Land of The Weed: Founding Fathers and Cannabis

Given the nation’s current legislative aversion to cannabis, it’s difficult to imagine an America where cannabis cultivation was encouraged. Years ago, America was just that: a nation where hemp thrived and settlers began early recreational and medical experiments with cannabis.

Cannabis, particularly Hemp, became such a staple, that it was cultivated by some of America’s famous founding fathers. For the purposes of this article, we’ll be examining Hemp’s early roots, its ascendance to popularity in colonial America and founding fathers who encouraged its growth.

 

Life, liberty and the pursuit of Hemp

England viewed the idea of American colonization through rose-colored glasses. The journey to the New World carried heavy promises. Hoping to strike gold like previous Spanish settlers, Englishmen set their sights on the rich supply of gold that the colonies promised to provide.

Only, when settlers arrived in Jamestown, there was a distinct lack of gold. When gold wasn’t an option, settlers had to roll up their sleeves and find a route to make settlement feasible. The first few years were difficult – with harsh, foreign climates and dwindling supplies – and they were desperate for a versatile, sustainable resource.

Enter: Hemp.

For colonists, Hemp had (2) main benefits:
1. Versatility. Hemp was used for clothing, building materials, rope and other household items.
2. Sustainability. Hemp produced a large yield; larger than most of the popular cash crops at the time.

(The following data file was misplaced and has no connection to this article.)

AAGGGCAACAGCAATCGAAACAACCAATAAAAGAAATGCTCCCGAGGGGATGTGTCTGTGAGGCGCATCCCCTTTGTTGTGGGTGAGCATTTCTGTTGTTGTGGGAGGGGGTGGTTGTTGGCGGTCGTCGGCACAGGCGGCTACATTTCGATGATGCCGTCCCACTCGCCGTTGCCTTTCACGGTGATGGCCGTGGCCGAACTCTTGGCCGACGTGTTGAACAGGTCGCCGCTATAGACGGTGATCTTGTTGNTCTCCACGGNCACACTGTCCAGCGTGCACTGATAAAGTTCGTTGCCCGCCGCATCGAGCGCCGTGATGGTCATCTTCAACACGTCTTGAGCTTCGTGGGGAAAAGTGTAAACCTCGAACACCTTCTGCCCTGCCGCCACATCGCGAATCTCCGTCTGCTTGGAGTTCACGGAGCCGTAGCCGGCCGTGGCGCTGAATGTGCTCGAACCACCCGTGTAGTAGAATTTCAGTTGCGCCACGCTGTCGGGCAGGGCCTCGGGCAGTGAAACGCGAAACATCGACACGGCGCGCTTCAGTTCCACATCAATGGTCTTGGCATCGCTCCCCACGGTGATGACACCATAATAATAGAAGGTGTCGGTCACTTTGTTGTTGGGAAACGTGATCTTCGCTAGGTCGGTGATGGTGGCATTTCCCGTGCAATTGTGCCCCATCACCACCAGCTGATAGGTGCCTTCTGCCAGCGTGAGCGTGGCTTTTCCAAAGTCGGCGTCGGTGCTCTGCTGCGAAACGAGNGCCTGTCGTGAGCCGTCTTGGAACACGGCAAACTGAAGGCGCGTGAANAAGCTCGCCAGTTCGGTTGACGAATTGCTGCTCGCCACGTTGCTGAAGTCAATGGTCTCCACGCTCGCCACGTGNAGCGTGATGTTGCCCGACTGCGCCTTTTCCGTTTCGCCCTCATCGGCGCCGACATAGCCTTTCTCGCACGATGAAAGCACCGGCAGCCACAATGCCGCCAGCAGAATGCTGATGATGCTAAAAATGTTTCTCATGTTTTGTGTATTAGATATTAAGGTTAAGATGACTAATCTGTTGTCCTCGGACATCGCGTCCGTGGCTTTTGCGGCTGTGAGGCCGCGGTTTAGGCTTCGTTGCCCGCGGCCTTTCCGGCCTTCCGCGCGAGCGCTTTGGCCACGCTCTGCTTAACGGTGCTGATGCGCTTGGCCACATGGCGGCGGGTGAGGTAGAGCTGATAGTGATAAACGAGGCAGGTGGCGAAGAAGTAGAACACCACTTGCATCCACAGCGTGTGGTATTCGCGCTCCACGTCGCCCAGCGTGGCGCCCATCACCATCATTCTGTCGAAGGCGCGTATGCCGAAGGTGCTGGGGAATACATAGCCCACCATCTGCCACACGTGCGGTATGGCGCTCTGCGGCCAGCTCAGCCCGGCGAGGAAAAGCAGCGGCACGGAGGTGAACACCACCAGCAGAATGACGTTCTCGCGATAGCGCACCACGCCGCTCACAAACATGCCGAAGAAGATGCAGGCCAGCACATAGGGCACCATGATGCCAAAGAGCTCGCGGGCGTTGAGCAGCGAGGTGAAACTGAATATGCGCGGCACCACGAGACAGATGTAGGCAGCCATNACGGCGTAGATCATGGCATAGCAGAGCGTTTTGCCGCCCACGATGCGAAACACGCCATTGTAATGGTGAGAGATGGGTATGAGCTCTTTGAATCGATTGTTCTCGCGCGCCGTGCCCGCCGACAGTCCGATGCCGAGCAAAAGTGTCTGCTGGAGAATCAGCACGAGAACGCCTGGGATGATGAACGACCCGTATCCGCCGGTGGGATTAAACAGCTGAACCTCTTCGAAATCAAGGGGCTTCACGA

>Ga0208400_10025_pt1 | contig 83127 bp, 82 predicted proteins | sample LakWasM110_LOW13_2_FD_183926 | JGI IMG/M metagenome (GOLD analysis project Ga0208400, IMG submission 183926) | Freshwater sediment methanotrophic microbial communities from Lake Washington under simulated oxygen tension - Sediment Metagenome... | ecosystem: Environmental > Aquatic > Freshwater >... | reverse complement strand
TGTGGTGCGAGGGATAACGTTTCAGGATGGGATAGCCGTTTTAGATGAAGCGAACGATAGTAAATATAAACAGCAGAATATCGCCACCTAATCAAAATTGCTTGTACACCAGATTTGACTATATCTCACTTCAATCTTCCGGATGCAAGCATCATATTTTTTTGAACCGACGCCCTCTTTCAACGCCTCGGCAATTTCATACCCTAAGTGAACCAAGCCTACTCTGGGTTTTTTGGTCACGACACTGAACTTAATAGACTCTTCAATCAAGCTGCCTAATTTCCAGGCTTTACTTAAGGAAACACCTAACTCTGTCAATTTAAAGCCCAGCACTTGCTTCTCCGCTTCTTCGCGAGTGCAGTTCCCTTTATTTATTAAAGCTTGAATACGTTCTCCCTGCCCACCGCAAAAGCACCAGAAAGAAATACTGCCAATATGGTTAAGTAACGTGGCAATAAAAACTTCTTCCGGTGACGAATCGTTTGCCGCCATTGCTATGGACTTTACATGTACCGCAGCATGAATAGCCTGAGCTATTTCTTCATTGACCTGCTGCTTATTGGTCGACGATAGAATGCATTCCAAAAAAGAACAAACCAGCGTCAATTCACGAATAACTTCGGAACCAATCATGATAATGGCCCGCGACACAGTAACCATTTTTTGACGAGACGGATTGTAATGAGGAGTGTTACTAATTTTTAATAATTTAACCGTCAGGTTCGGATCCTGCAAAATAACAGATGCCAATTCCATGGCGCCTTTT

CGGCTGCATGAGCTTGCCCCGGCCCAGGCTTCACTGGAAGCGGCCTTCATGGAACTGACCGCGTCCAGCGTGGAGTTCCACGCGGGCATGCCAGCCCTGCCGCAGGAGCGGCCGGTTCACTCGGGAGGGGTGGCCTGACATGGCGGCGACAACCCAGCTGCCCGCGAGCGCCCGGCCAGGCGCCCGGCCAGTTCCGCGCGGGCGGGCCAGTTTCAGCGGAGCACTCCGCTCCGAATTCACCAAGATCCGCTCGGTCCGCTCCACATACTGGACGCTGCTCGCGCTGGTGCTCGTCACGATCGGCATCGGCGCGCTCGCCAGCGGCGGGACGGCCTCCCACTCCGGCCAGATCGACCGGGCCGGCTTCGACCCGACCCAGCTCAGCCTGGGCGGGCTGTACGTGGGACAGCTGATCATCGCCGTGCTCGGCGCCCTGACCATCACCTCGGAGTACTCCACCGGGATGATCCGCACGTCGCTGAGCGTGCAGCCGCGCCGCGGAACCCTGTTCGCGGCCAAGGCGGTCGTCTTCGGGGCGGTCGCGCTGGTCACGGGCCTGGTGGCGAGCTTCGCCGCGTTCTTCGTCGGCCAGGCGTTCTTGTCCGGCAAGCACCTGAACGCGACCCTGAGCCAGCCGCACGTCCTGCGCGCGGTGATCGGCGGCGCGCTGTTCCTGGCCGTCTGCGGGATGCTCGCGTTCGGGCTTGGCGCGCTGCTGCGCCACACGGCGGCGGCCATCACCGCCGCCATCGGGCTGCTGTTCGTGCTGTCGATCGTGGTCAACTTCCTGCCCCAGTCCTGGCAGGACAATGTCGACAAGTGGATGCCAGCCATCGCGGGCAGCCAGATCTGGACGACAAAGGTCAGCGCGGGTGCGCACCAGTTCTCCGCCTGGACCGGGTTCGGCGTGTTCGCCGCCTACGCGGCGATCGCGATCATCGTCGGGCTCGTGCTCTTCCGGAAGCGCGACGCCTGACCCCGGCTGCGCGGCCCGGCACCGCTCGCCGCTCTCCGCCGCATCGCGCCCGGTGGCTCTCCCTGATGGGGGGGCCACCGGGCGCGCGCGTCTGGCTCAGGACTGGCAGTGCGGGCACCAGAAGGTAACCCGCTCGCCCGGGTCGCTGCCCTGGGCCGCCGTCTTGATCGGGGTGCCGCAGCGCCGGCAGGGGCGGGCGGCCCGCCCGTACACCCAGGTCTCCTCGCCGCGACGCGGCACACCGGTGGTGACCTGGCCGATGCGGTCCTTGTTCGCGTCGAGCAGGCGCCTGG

These attributes were so desirable, the Crown ordered colonists to grow it. In 1619, the first cannabis legislation in the New World was passed. It stated that all settlers were forced to grow hemp, or face serious penalties. Later, it was even used as currency.

Fast forward, the American colonies were expanding. By the time the 18th century rolled around, hemp was growing in popularity, and with it came the early discovery of cannabis’ psychoactive and healing effects. However, they were largely unexplored. Colonists still grew hemp and marijuana alike, particularly a few of the nation’s founding fathers.

 

Founding Fumes

1. George Washington

Before he was a general, the nation’s inaugural president was a farmer. One of the many crops he grew was Hemp. This was largely industrial, and used for repairing ropes and making clothing. However, this founding father was more than just a farmer: he was an industrious one. Known for his innovative farming experiments, he began tinkering with cannabis. According to his diary entry in 1765, Washington “began to separate the Male from the Female hemp at Do – rather too late.” What happens when you separate male plants from female plants? Smokable flower. So, it’s highly likely that the founding father experimented with recreational cannabis use.

2. Thomas Jefferson

History has it, Jefferson was so eager to grow hemp, he smuggled new strains into the states. Taken from China, to France, and into America, he was eager to cultivate it. Throughout his life, he frequently wrote about the benefits of hemp. He also adapted the threshing machine – used to separate wheat from chaff – for harvesting hemp.

3. Benjamin Franklin

Franklin was one of the nation’s most renown early publishers. Famous for his writing, Franklin actually endorsed and provided supportive commentary on hemp in his newspapers. Not to mention, his paper mill was one of the first in America to use hemp paper. Rumor has it, early drafts of the Declaration of Independence were written on hemp paper.

4. James Madison

Soft spoken though he was, Madison had a big voice when it came to Hemp. Like Jefferson, he grew. The two founding fathers often shared cultivation notes, and praised the crop’s versatility.